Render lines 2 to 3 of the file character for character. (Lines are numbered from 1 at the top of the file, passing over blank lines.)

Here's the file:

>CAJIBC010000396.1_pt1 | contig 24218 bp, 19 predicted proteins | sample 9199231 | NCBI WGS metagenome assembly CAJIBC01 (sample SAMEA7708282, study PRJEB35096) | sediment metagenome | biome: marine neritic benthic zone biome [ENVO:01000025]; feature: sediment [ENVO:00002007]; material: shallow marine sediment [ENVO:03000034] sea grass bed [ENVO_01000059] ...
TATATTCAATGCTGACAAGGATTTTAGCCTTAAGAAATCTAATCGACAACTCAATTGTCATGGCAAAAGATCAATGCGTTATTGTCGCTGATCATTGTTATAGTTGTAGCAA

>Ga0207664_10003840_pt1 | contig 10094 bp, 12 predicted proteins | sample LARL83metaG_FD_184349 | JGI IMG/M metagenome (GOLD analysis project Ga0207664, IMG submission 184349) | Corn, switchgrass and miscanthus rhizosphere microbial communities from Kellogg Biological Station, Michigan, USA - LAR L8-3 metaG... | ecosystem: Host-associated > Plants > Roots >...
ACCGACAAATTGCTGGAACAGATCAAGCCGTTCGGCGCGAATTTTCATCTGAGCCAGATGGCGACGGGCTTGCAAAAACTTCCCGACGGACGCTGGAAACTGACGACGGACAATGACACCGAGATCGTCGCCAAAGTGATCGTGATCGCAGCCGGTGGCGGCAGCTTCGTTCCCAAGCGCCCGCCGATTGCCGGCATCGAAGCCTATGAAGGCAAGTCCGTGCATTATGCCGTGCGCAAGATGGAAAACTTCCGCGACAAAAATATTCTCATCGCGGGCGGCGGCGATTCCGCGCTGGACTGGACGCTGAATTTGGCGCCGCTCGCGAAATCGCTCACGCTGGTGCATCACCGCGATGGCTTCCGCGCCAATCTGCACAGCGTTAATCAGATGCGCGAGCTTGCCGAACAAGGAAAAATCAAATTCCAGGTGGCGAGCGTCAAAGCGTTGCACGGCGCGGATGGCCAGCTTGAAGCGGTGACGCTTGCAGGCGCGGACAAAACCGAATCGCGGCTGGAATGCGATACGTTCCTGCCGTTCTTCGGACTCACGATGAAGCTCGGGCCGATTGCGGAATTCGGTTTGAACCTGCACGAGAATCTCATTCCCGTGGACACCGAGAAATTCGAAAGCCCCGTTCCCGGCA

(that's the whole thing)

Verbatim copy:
TATATTCAATGCTGACAAGGATTTTAGCCTTAAGAAATCTAATCGACAACTCAATTGTCATGGCAAAAGATCAATGCGTTATTGTCGCTGATCATTGTTATAGTTGTAGCAA

>Ga0207664_10003840_pt1 | contig 10094 bp, 12 predicted proteins | sample LARL83metaG_FD_184349 | JGI IMG/M metagenome (GOLD analysis project Ga0207664, IMG submission 184349) | Corn, switchgrass and miscanthus rhizosphere microbial communities from Kellogg Biological Station, Michigan, USA - LAR L8-3 metaG... | ecosystem: Host-associated > Plants > Roots >...